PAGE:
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Putin plays no part in Snowden's fate

July 26, 2013, 16:32 UTC+3
Snowden’s fate discussed through top level channels of FSB and FBI
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Russia's President Vladimir Putin does not participate discussions regarding fate of former CIA contractor Edward Snowden, presidential spokesman Dmitry Peskov told journalists. "Snowden has not made any request which need to be considered by the head of state," he said, adding that Putin doesn't touch upon this subject with his American colleagues as "Snowden’s fate is being discussed through the top level channels of FSB and FBI." He also highlighted that the President's schedule should be sufficient proof that he adheres to prior plans instead of supervising the Snowden situation. "Snowden’s appeal for a temporary asylum in Russia is not on Putin’s agenda,” the presidential spokesman concluded.

Peskov did not reply if Snowden pledged to meet conditions previosly voiced by Putin’s under which he should sieze any activity undermining the United States if he wished to be granted temporary asylum in Russia. “The president expressed these conditions firmly and I have no doubts that they will be met,” Peskov concluded.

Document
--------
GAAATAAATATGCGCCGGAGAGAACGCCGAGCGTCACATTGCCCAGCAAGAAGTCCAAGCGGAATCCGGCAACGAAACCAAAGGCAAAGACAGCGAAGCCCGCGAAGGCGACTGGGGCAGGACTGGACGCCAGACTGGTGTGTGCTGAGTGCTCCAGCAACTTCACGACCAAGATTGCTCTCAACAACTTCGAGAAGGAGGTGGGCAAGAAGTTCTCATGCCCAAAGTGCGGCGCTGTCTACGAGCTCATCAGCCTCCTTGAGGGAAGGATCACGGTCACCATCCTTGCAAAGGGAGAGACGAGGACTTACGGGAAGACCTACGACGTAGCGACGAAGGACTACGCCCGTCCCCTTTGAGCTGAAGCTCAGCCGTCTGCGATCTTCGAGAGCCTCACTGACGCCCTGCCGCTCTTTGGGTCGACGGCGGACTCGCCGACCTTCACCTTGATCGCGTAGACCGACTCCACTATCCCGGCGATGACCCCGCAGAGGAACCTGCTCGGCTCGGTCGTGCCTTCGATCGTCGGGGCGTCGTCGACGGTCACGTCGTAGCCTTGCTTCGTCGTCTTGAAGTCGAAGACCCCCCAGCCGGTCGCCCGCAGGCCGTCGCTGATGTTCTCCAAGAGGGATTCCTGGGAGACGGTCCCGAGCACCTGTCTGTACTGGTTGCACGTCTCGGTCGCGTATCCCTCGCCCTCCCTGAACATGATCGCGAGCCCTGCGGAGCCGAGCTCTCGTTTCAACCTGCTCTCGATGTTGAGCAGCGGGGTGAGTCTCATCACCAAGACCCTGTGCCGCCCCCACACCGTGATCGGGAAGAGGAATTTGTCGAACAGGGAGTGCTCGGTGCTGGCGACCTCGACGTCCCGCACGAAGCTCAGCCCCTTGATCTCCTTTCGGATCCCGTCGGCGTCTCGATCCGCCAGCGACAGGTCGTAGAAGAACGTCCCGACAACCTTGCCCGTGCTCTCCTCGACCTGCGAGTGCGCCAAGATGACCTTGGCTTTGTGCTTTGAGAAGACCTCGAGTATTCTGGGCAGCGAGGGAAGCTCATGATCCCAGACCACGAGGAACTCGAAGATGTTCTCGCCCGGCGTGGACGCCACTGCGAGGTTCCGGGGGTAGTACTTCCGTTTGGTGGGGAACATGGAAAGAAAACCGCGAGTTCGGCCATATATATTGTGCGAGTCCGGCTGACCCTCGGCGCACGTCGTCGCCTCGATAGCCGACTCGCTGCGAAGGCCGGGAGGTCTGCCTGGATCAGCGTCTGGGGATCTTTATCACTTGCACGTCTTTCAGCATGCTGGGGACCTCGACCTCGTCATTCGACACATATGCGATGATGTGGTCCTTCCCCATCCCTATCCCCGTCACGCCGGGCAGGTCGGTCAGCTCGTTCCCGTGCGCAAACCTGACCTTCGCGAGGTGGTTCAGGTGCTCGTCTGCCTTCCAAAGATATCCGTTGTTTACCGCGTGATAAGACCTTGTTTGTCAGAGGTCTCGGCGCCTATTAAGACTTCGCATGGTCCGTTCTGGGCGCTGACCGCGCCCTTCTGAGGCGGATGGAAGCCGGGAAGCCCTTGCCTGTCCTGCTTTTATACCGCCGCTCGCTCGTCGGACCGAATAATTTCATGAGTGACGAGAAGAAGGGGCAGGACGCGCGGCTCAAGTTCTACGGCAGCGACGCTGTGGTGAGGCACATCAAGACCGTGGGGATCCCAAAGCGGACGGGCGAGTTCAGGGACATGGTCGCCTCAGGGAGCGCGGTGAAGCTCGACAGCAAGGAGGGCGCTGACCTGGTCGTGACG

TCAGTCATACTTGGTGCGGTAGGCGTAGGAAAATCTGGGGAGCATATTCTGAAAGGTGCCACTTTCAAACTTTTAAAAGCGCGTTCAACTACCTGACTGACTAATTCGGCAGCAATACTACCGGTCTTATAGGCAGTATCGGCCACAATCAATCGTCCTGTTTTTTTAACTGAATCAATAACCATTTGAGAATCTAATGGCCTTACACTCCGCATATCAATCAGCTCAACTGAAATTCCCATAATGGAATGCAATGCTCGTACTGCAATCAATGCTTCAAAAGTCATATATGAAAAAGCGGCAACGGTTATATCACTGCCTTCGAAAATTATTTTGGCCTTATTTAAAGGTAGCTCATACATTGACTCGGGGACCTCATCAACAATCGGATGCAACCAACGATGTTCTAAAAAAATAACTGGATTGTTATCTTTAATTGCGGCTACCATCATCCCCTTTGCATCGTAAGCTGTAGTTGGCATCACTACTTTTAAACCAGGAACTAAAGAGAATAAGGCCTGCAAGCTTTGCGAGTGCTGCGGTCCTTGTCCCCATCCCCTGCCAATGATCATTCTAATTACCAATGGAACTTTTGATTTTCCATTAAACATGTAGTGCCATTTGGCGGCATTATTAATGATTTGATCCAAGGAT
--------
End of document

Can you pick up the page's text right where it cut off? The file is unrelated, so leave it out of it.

On Wednesday there was no consensus in Washington over the Snowden situation. Commenting on the issue, White House Deputy Press Secretary Josh Earnest said: "There are a number of ongoing conversations between Obama administration officials and Russian officials... At this point, the Russian authorities, neither publicly nor in private, have made clear exactly the status of Mr. Snowden." The next day deputy spokesperson for the U.S. State Department Marie Harf announced that Washington has received the requested clarification from Moscow, without providing further details.  

On Thursday U.S. Congress proposed sanctions against any country offering asylum to Edward Snowden. Alis James, press secretary of the bill's author Lindsey Graham, stated that the bill is quite concise and suggests that U.S. Secretary of State John Kerry "to consult with the appropriate congressional committees on sanction options against any country that provides asylum to Mr. Snowden, including revocation or suspension of trade privileges and preferences."

Russian Justice Ministry has also received a letter from US Attorney General explaining some aspects of US stance on the status of Edward Snowden; it contained no offcial extradition requests.

Snowden has applied for a temporary asylum in Russia, a response to which may take up to three months. Meanwhile, as as per standard procedure, The Federal Migration Service has to provide the applicant with a certificate, allowing free travel on the territory of the Russian Federation. Allegedly, the certificate has brought to Sheremetyevo, where Snowden was staying for the past several week.

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